On a recent hunt in a similar area, my hunting partner and I decided to make camp at a lake adjacent to power lines that ran north/south. We knew that if we were hunting southwest of camp, all we needed to do was walk east to the power lines, hang a left and walk back to camp. Since I always had a compass in my pocket, I was never concerned with not finding my way back to camp.

It is very important to write down your planned route as to not forget key details, and above all else keep it as simple as possible.

This is my bare minimum must-haves: one compass in my pack, one in my pocket or binocular harness, a Brunton floating disc compass in my binocular harness and a button compass on my paracord bracelet. Not shown is the magnetized needle I have taped to the back of my belt knife sheath as a last resort.
This is my bare minimum must-haves: one compass in my pack, one in my pocket or binocular harness, a Brunton floating disc compass in my binocular harness and a button compass on my paracord bracelet. Not shown is the magnetized needle I have taped to the back of my belt knife sheath as a last resort.

Have Compass Will Travel

A compass is useful even without a map because it enables you to accurately shoot a bearing, making walking in a straight line actually possible.

Button compasses are a good backup to a good sighting compass, but I have found that it is important to check their accuracy before trusting them. Their size makes it tricky to ensure it is held level, which is why I make a habit of gently rocking button compasses in all directions until I’m satisfied that the compass is level and has found north.

A button compass is a good back up, as long as you make sure to hold it level.
A button compass is a good back up, as long as you make sure to hold it level.

If you have a compass and a direction of travel, all that is needed is to start walking without veering off course. The issue is that human beings have a natural lateral drift that leads us to walk in large circles, which is why a compass is so indispensable.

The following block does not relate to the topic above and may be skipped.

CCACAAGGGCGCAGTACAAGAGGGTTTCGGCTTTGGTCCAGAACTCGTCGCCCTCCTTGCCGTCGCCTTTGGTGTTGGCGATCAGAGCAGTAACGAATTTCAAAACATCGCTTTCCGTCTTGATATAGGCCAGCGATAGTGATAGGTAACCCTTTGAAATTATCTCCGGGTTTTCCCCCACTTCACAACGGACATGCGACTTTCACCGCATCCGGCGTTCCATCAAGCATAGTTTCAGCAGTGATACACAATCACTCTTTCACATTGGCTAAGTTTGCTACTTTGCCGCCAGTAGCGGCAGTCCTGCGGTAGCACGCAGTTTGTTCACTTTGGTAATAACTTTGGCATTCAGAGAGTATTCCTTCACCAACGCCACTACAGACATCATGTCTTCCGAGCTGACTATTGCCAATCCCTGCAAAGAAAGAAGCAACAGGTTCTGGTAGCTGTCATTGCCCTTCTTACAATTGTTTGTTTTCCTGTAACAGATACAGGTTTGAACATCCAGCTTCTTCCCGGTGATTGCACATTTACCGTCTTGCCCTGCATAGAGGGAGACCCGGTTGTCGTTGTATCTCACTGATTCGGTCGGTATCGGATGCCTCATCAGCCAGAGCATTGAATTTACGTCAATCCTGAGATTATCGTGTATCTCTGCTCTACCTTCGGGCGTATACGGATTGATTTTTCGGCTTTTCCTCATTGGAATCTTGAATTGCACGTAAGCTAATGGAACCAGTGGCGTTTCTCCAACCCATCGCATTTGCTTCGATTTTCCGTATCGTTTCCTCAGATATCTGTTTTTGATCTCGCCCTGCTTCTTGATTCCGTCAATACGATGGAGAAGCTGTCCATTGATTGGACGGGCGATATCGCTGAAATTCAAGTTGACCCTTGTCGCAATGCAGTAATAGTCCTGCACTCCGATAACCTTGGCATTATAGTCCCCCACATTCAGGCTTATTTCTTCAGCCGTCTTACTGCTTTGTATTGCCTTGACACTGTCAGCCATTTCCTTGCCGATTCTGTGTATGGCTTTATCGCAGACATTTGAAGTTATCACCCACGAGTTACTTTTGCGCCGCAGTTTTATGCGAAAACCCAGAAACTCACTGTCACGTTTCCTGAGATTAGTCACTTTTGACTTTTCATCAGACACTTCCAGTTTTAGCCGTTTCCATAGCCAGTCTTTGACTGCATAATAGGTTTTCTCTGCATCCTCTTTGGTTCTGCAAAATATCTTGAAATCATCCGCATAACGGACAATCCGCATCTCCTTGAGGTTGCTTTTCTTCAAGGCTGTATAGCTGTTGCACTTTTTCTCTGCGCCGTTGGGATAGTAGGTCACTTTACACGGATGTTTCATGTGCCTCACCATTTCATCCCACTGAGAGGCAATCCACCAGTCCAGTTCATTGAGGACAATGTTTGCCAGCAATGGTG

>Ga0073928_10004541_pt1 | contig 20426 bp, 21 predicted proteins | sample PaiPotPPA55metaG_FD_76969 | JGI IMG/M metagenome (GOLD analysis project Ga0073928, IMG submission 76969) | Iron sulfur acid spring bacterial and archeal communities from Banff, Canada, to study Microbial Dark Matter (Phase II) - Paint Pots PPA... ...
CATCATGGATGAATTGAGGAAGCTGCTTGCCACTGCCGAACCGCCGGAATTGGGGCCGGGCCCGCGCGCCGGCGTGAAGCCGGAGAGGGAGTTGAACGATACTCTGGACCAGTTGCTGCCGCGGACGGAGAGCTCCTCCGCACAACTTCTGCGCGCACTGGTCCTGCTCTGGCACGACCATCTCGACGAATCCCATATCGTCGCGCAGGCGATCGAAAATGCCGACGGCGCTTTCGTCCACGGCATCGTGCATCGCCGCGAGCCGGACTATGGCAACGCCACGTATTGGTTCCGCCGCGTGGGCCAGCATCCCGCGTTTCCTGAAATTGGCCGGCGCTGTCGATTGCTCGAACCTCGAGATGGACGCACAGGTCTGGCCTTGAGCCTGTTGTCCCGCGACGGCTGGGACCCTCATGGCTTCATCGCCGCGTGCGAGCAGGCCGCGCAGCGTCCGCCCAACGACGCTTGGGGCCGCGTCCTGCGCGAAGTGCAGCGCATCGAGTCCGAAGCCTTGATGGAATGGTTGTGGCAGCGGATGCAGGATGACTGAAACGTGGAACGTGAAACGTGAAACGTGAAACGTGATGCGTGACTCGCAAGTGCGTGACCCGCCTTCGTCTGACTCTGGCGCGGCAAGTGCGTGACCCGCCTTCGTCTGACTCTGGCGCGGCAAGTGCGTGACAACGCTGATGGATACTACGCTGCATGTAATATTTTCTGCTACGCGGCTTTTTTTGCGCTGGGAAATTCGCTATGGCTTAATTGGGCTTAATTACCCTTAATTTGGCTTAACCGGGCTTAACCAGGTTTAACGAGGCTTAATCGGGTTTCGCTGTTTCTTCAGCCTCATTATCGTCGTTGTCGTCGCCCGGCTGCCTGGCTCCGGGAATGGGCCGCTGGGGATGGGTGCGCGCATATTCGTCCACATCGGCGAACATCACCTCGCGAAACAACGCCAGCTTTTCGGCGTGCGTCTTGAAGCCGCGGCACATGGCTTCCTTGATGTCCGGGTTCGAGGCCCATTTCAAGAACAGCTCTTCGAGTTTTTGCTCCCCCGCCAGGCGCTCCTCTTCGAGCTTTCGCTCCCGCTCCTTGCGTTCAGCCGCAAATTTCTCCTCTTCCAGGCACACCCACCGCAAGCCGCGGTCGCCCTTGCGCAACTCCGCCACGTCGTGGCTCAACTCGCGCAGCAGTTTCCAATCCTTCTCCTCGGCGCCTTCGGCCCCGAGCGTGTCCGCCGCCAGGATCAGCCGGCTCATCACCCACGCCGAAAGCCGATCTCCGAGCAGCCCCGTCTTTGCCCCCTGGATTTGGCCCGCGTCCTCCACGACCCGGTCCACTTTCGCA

With a sighting compass, walking a straight line is as simple as dialing in your desired direction of travel into the compass using the bezel and shooting a bearing to an object to walk to. Once you’ve dialed a bearing into the compass, tilt the mirror so you can see the face of the compass in it, then bring it up to eye level. Turn your body around until you can see the red needle inside the hollow red arrow on the baseplate. Using the sighting notch, find an object in the distance and walk to it. Repeat the process until you reach the destination.

Using a sighting compass, as shown, is the most accurate way to navigate along your chosen direction. Note how the face of the compass is visible in the sighting mirror.
Using a sighting compass, as shown, is the most accurate way to navigate along your chosen direction. Note how the face of the compass is visible in the sighting mirror.

A button compass can be used in the same manner; however, there will be no bezel to turn so you will turn around until the desired direction is pointing directly ahead. Pick an object to walk to and get moving.

The Sun & The Stars Guide Us

The sun will always rise generally east and set generally west, but around the summer solstice it will rise northeast and southeast around the winter solstice. During the zenith hours (between 10 a.m. and 2 p.m.) the sun will be overhead and to the south.